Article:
If you want to try the glossy face trend, you probably already own the makeup you need

If you like makeup from the weird-and-potentially-slightly-ugly side of the fence, you may have noticed that recently, gloss is the word. The wet, dewy look is the easiest and thus the coolest way to bring a touch of editorial to your everyday life. In a world of shimmer and glitter, this is true highlight — like a thin veil of cute sweat, or, as it would prefer to be known, dew. To be cool, you must be greasy. Sorry, sorry, I meant glossy.

Pondering makeup, as I often do (so deep) I got to thinking about the very concept of gloss. What does it all mean? A shiny thing, right? So, thinking out loud, can’t anything with a shiny finish be termed a gloss? The very foundation of my makeup world was shaken.


And thus, I realized this means I already have an abundance of cool, so-hot-right-now, glossy glosses in my life already. Think Aquaphor, $6.29, the Cerave Healing Ointment, $14.99, your good ‘ol  fashioned Vaseline, $1.89, or any super rich, emollient moisturizer. Place some lovely skin caring grease on your cheekbones and fake a healthy, borderline post-workout sweaty glow.


Another area that could use “glossifying” are your eyelids. No questions, I’m just telling the truth. I have the Milk Makeup Eye Vinyl in Tunnel (Sephora, $20), and it surely is grand. It’s a nude-y, beige-y, sheer and super shiny gloss, with a cool, crease-fitting applicator. It looks like the tiniest hint of eye effort, plus it makes your eyes look mega huge. Also, dewiness is the essence of healthiness, so it makes your eyes look bright and bushy tailed, and full of joie de vivre. Plus, Milk Makeup is a brand that speaks to my heart and soul.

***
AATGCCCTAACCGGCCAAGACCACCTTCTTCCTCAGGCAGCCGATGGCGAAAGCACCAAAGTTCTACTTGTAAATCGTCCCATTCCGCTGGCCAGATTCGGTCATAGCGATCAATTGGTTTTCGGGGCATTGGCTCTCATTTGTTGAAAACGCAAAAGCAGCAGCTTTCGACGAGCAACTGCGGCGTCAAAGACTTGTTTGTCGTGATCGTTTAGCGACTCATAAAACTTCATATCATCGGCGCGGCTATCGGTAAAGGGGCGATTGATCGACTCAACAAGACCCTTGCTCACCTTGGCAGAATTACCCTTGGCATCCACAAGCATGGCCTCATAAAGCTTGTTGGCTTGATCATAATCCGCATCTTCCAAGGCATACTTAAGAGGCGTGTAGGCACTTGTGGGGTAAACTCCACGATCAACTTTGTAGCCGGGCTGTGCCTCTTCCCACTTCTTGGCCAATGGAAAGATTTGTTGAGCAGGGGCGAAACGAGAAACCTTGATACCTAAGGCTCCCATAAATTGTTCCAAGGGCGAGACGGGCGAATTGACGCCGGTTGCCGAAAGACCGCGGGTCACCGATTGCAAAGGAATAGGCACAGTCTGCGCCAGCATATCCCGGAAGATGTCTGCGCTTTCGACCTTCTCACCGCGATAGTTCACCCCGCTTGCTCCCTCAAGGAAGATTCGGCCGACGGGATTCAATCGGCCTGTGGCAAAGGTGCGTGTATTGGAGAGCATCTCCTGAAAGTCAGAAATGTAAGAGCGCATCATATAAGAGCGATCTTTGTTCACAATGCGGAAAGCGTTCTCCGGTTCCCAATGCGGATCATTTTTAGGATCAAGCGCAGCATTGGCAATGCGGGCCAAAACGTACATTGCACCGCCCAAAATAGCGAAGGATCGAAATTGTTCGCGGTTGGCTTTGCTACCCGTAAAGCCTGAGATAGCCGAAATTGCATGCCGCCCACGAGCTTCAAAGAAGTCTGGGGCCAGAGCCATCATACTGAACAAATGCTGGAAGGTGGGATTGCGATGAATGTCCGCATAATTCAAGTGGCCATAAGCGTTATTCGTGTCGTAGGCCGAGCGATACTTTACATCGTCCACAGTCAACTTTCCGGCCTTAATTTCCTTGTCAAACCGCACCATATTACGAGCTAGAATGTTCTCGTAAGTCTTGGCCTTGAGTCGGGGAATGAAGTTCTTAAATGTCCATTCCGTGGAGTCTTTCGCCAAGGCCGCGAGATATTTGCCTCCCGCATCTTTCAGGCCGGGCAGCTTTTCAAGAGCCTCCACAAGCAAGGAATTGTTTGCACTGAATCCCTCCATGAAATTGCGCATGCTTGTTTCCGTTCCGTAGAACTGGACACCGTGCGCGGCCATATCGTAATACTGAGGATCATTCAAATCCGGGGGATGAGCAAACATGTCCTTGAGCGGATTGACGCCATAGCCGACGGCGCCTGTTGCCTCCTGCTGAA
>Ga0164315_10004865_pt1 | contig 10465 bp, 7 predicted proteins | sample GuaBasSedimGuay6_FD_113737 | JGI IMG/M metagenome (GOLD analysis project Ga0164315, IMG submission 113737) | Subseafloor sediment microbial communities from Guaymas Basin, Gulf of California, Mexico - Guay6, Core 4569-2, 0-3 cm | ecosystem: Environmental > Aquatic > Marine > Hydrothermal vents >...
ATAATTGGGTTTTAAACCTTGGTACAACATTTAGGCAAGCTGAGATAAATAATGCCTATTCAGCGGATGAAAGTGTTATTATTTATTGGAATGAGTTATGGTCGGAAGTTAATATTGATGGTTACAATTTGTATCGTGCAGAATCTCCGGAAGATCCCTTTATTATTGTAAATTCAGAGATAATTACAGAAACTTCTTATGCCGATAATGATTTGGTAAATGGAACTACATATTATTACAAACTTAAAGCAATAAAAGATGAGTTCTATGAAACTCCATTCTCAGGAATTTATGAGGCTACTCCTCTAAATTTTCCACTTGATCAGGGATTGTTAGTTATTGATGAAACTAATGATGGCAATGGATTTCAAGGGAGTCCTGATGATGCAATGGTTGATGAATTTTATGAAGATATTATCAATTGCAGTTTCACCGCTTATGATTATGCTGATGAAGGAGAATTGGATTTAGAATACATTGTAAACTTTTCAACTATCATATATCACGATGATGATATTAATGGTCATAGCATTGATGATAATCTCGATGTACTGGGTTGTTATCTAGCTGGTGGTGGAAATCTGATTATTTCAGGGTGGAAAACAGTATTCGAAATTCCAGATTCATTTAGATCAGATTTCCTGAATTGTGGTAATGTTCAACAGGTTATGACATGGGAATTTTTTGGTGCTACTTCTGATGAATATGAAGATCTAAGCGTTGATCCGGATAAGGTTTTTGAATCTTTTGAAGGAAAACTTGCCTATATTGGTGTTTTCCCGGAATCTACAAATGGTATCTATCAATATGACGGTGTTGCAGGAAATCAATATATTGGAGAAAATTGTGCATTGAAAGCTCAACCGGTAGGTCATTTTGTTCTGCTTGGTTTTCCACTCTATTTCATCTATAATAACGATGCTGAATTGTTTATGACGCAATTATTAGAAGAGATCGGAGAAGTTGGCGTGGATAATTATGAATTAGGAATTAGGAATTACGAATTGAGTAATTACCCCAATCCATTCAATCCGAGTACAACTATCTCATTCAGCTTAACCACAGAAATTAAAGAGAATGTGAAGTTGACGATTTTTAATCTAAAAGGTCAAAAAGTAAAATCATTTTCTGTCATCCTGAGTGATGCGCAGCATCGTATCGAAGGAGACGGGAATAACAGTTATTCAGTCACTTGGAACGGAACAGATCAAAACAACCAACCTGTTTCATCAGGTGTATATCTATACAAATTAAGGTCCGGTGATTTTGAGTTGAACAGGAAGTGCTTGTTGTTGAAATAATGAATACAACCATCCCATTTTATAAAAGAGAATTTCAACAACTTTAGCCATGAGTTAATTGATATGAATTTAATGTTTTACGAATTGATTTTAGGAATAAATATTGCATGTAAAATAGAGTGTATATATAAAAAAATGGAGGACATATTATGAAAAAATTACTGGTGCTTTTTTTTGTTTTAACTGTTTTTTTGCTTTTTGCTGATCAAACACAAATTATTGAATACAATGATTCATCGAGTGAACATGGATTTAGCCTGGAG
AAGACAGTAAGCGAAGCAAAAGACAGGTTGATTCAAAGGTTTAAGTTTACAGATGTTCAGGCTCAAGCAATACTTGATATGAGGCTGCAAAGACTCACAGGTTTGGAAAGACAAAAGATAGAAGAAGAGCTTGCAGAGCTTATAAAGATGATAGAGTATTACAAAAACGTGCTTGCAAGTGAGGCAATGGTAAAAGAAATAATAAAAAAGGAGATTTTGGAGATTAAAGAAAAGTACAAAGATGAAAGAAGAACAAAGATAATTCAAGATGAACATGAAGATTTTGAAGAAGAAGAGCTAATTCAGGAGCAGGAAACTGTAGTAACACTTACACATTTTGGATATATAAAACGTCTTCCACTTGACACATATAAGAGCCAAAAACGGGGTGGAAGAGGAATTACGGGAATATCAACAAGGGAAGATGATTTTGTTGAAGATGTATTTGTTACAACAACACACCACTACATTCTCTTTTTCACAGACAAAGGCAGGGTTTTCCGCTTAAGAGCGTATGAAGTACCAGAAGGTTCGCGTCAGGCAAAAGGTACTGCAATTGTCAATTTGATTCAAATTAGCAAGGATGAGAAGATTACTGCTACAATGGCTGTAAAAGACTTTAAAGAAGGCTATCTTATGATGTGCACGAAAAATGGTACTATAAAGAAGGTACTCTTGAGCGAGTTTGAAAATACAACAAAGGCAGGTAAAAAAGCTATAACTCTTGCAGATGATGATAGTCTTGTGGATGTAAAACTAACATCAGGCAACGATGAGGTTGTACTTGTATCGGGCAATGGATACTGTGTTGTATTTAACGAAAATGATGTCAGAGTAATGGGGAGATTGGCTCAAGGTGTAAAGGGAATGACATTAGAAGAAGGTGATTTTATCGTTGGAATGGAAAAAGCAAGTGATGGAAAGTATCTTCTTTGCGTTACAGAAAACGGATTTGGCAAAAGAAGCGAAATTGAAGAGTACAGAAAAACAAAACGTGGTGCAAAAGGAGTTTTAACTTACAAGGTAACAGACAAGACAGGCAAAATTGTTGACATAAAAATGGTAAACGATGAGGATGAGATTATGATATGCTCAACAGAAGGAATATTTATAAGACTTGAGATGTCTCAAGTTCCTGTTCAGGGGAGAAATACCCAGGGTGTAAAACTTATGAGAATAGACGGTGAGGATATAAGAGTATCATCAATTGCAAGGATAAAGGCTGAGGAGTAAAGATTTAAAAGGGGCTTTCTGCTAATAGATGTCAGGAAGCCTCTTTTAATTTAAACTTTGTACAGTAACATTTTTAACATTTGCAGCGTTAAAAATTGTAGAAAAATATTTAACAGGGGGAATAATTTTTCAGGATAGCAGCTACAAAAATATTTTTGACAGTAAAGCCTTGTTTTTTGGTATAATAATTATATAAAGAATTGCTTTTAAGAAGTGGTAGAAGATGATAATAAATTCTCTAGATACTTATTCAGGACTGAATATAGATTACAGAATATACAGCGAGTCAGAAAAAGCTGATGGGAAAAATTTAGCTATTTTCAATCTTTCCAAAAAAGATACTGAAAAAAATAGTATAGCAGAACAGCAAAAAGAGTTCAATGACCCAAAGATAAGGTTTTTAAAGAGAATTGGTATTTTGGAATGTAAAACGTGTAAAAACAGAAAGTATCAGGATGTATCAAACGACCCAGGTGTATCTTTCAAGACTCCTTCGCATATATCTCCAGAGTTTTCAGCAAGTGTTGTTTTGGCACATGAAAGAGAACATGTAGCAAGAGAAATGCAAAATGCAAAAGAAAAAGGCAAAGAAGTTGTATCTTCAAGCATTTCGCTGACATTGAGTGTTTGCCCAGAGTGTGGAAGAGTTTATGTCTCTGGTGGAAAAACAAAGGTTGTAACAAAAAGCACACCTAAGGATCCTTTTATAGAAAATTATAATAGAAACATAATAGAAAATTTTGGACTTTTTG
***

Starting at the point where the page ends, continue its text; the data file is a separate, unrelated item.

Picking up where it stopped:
However: this is a $20 tube of eye gloss. Am I ok?? While it is super good, and not glossily sticky, I feel like it’s also a bit unnecessary. That’s why when I spied the Almay Liquid Lip Balm in the shade Nudetrients for just $5.99 from Walgreens, I was intrigued. Did it not look extremely similar? It’s a sheer, pale, nude-y gloss with the finest and subtlest pink shimmers. Plus, its liquid lip balm accolade suggested a similar lack of stickiness. Guess what? There’s not really much of a difference!


Put your non-stickiest, sheerest nude lip gloss on your eyelids and just get on with it, ok? You’ll look super cool, I promise.


Here are the three things to compare — but they are so similar I can no longer tell which was which. But rest assured: one is the CeraVe Ointment (I’d hazard a guess, the top), Milk Eye Gloss (middle) and Almay Liquid Lip Balm (Bottom). I do know, I’m wearing CeraVe on my cheeks and Almay on my eyes and lips.


What I’m trying to say is put gloss in places around your face to accentuate your features and in areas that naturally glow when it hits the light. And my other point is that gloss need not be designated for one place in particular, and most glosses are, in fact, created equal. Go forth and shine on, my friends.

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